However, since I use water cooling in my system and I'll soon be migrating to a Vapochill setup, it's a pain. For water cooling users, the 90 degree twist may mean a complete re-piping depending on the slack available in your piping. I just got away without having to redo the application; however there is most definitely a bit more stress on my pipes as a result. Vapochill users may be in even more trouble. Asetek, the Vapochill vendor, tests and verifies operation on Asus SocketA motherboards which don't share this socket layout. Putting a 90 degree twist on a Vapochill unit definitely isn't optimal since the unit applies a fair deal of stress to the socket in it's default orientation, never mind a 90 degree twist added to that. I'm sure Asetek will confirm operation with a Dragon but I wouldn't count on that confirmation being positive. On the other hand, the holes for mounting a sink or water block such as a Swiftech MC462 or Alpha 8045 are there and there is plenty of room around the socket.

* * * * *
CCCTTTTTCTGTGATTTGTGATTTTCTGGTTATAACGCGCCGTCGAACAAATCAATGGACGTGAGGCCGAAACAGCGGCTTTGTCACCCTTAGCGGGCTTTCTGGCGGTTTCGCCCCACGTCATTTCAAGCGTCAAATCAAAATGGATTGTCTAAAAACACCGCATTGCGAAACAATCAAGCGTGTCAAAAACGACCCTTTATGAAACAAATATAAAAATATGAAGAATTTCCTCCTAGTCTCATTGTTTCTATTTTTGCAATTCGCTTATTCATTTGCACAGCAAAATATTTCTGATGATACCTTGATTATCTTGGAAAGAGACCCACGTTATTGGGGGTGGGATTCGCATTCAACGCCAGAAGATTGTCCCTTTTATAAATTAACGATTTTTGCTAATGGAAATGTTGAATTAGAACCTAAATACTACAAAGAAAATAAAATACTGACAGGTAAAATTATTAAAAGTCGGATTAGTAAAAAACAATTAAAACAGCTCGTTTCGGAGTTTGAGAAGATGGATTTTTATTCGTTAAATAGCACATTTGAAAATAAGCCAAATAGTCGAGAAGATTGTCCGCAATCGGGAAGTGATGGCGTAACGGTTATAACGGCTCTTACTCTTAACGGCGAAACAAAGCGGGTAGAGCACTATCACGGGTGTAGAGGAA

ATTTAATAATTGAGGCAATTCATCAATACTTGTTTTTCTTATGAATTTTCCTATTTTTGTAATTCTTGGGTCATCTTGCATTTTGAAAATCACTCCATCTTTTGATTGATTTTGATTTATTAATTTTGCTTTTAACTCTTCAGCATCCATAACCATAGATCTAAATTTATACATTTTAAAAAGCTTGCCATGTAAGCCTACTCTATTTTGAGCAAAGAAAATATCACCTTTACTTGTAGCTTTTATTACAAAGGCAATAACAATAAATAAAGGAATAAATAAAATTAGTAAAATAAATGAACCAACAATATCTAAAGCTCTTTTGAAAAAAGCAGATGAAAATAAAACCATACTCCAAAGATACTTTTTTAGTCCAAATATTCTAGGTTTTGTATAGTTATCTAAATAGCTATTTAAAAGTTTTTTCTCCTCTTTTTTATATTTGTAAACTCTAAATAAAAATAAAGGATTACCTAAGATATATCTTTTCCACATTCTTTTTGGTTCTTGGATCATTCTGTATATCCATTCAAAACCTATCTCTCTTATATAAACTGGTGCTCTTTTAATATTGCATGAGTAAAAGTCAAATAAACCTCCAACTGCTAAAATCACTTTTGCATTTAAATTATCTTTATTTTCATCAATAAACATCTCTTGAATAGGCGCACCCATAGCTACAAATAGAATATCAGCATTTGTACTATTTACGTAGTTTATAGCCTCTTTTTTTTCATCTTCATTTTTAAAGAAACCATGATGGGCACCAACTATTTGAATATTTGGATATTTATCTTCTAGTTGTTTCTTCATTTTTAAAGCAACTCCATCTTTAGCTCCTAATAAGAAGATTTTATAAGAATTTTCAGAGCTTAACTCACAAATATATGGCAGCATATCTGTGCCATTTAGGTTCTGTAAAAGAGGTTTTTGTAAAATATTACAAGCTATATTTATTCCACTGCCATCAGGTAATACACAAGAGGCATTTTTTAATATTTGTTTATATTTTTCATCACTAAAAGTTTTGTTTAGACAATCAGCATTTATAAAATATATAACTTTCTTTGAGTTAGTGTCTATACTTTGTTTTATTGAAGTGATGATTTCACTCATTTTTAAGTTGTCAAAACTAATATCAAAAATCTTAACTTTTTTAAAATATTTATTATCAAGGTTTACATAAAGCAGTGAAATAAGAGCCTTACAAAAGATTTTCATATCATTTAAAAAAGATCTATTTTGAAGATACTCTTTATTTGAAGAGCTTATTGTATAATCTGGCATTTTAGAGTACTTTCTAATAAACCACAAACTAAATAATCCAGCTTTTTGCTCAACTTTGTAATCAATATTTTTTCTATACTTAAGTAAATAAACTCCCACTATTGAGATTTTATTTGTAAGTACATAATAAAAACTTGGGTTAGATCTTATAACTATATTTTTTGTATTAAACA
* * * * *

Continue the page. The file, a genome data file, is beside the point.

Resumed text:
All four IDE ports and the floppy I/O port are vertically aligned and close to the right vertical edge which is perfect placement in my opinion. The floppy port could have been grouped with the main IDE ports rather than further down with the Promise ports to allow for a shorter cable length, but that's a minor grievance.
Everything else is standard. The AGP and PCI slots are all 1 slot higher on the backplane than the previous 2 boards in my system, the MSI K7T266 Pro2 and Abit's excellent KG7-RAID however this poses no problems. Only 5 PCI and no ISA and with 6 PCI slots being nice, with the good onboard sound solution possibly eliminating the need for a sound card for some people, it's no great loss on the Dragon. Wake-On-LAN, extra audio backplane and USB headers are all easily accessible places.
Overall it is a very good layout with only the socket orientation liable to be cause for concern. Only then a minority of users with water cooling or other cooling setups like a Vapochill will be wary of the layout.
Unlike most motherboards that pass my way these days, the Soyo actually has a software bundle worth mentioning, if only for one stand out piece of software. Rather than just throw the chipset and supporting drivers, manual and promotional stuff on a CD, you also get a half decent software bundle too.
On a separate CD you'll find the following:
· Norton Antivirus